Abbas to The Times of Israel: Netanyahu’s unity government could make peace if it wanted to
Speaking in Istanbul, Palestinian president says his side is ready for a deal
Raphael Ahren is the diplomatic correspondent at The Times of Israel.
ISTANBUL — Palestinian President Mahmoud Abbas said Tuesday he was ready for peace and that he believed Israel’s unity government could make peace as well, if it had the will.
“The government can make peace, if they want to,” Abbas told The Times of Israel from the Dolmabahçe Palace in Istanbul. “We want to make peace, we are ready.”
Earlier in the day, Abbas said he was willing to return to the negotiating table if Prime Minister Benjamin Netanyahu answered “two simple questions.”
When asked what those questions were, he refused to elaborate.
“I can’t answer this,” he said. “You will have to ask Netanyahu.”
An Israeli official who spoke on the condition of anonymity denied knowledge of any two questions that remained unanswered, saying that Netanyahu had responded to Abbas’ questions three weeks earlier with a letter sent via negotiator Yitzhak Molcho.
When reached for comment, Prime Minister’s Office spokesperson Mark Regev said Netanyahu had also expressed his willingness to restart peace talks.
“Israel remains ready for the immediate resumption of peace talks without any preconditions.,” Regev said. “The prime minister has stated his willingness to meet President Abbas in Jerusalem in Ramallah or in a third country. We are ready.”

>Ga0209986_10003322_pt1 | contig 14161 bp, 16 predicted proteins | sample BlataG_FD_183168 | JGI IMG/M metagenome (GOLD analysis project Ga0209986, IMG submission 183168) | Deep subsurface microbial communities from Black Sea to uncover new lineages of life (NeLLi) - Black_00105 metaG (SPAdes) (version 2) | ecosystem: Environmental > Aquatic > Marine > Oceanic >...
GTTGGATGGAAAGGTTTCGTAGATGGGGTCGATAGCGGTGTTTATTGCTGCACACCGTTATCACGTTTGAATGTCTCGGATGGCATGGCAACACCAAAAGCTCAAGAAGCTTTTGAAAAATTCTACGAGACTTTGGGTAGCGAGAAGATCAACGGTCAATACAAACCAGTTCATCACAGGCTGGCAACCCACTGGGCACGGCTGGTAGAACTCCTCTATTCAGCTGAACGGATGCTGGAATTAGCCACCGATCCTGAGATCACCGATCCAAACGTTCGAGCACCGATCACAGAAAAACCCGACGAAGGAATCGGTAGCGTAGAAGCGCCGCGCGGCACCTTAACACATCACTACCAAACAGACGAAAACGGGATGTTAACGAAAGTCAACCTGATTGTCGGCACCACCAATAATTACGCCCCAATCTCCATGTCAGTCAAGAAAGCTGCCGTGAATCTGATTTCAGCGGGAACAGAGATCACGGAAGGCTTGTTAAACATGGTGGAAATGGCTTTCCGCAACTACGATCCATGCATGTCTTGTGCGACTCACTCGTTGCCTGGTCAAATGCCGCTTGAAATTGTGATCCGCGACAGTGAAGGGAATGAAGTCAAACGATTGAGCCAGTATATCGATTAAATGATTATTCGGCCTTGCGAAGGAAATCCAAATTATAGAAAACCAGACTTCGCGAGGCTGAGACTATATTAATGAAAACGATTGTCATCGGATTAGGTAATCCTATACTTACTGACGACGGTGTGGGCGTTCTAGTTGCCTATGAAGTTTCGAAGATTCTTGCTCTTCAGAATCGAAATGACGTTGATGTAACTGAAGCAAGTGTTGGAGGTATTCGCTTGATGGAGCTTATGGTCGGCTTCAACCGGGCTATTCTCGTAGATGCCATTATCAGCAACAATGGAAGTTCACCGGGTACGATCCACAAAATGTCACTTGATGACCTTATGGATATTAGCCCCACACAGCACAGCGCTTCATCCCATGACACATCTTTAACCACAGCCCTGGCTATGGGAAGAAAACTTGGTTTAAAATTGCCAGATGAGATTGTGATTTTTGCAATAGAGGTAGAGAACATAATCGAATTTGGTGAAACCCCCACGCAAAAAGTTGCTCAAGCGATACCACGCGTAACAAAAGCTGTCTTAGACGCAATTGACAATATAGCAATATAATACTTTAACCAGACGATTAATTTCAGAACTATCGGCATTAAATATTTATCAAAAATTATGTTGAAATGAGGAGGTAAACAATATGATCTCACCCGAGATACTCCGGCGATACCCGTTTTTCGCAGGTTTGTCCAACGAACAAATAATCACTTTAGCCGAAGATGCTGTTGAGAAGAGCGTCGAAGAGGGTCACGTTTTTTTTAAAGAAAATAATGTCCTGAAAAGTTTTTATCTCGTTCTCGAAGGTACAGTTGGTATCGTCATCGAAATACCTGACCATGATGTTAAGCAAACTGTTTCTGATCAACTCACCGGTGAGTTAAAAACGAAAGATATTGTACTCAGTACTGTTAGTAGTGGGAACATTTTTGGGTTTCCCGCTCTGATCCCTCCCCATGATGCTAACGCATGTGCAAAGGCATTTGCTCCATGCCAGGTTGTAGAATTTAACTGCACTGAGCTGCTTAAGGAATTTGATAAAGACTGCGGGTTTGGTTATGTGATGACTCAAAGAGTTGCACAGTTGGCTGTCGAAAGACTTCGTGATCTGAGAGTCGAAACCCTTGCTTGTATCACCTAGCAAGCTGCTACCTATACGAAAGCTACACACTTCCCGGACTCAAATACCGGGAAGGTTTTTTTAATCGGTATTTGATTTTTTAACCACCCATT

On April 17, a Palestinian delegation handed Netanyahu a letter from Abbas, in which he demanded that Israel accept the establishment of a Palestinian state within the 1967 borders and cease all building over the Green Line.
“I expect your understanding that settlement building is eroding the Palestinian trust in your commitment to reconciliation and the idea of the two-state solution,” Abbas wrote, according to a draft of the letter obtained by The Times of Israel. “The logic is simple: If you support the establishment of a Palestinian state, why do you build on its territory?”
Israel responded to the letter, but according to political sources in Jerusalem the response contained no groundbreaking announcements likely to advance the stalled peace process. Negotiations have been on hold since.
A government official with knowledge of the exchange of letters said that Abbas’ letter was very aggressive and accusatory and consisted of a restating of “hardline” Palestinian positions. “We thought about how to respond and decided that we would not use the same tone but be more reconciliatory. We wrote to Abbas that all issues need to be discussed at the negotiation table and that we’re having a historic opportunity to reach an agreement. We’re ready to resume negotiations.”
Abbas is in Istanbul for a meeting of the World Economic Forum. Earlier Tuesday he called on international leaders to pressure Israel into stopping settlement building, which he has long listed as a precondition for talks.
Despite the summit’s focus on the Middle East, Israel did not send an official delegation.
Joshua Davidovich contributed to this report.